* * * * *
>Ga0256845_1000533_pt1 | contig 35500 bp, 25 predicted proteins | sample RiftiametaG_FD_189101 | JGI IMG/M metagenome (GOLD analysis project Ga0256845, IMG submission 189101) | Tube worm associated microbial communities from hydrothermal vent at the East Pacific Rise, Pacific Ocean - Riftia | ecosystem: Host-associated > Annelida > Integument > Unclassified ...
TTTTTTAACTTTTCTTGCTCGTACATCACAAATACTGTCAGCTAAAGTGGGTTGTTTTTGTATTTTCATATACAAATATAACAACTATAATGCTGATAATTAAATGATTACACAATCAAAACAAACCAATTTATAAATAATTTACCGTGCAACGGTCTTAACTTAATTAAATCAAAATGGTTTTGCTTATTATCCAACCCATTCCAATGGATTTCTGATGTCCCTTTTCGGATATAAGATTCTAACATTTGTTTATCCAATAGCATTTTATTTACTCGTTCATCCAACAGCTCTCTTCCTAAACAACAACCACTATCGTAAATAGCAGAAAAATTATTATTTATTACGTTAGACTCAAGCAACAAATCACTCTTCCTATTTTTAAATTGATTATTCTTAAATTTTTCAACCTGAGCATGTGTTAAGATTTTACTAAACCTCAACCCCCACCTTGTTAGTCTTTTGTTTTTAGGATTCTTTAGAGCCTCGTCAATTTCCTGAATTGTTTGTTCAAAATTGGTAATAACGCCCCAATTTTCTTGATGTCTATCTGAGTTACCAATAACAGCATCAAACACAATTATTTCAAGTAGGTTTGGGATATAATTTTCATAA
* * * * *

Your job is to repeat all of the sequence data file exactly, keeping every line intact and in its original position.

>Ga0256845_1000533_pt1 | contig 35500 bp, 25 predicted proteins | sample RiftiametaG_FD_189101 | JGI IMG/M metagenome (GOLD analysis project Ga0256845, IMG submission 189101) | Tube worm associated microbial communities from hydrothermal vent at the East Pacific Rise, Pacific Ocean - Riftia | ecosystem: Host-associated > Annelida > Integument > Unclassified ...
TTTTTTAACTTTTCTTGCTCGTACATCACAAATACTGTCAGCTAAAGTGGGTTGTTTTTGTATTTTCATATACAAATATAACAACTATAATGCTGATAATTAAATGATTACACAATCAAAACAAACCAATTTATAAATAATTTACCGTGCAACGGTCTTAACTTAATTAAATCAAAATGGTTTTGCTTATTATCCAACCCATTCCAATGGATTTCTGATGTCCCTTTTCGGATATAAGATTCTAACATTTGTTTATCCAATAGCATTTTATTTACTCGTTCATCCAACAGCTCTCTTCCTAAACAACAACCACTATCGTAAATAGCAGAAAAATTATTATTTATTACGTTAGACTCAAGCAACAAATCACTCTTCCTATTTTTAAATTGATTATTCTTAAATTTTTCAACCTGAGCATGTGTTAAGATTTTACTAAACCTCAACCCCCACCTTGTTAGTCTTTTGTTTTTAGGATTCTTTAGAGCCTCGTCAATTTCCTGAATTGTTTGTTCAAAATTGGTAATAACGCCCCAATTTTCTTGATGTCTATCTGAGTTACCAATAACAGCATCAAACACAATTATTTCAAGTAGGTTTGGGATATAATTTTCATAA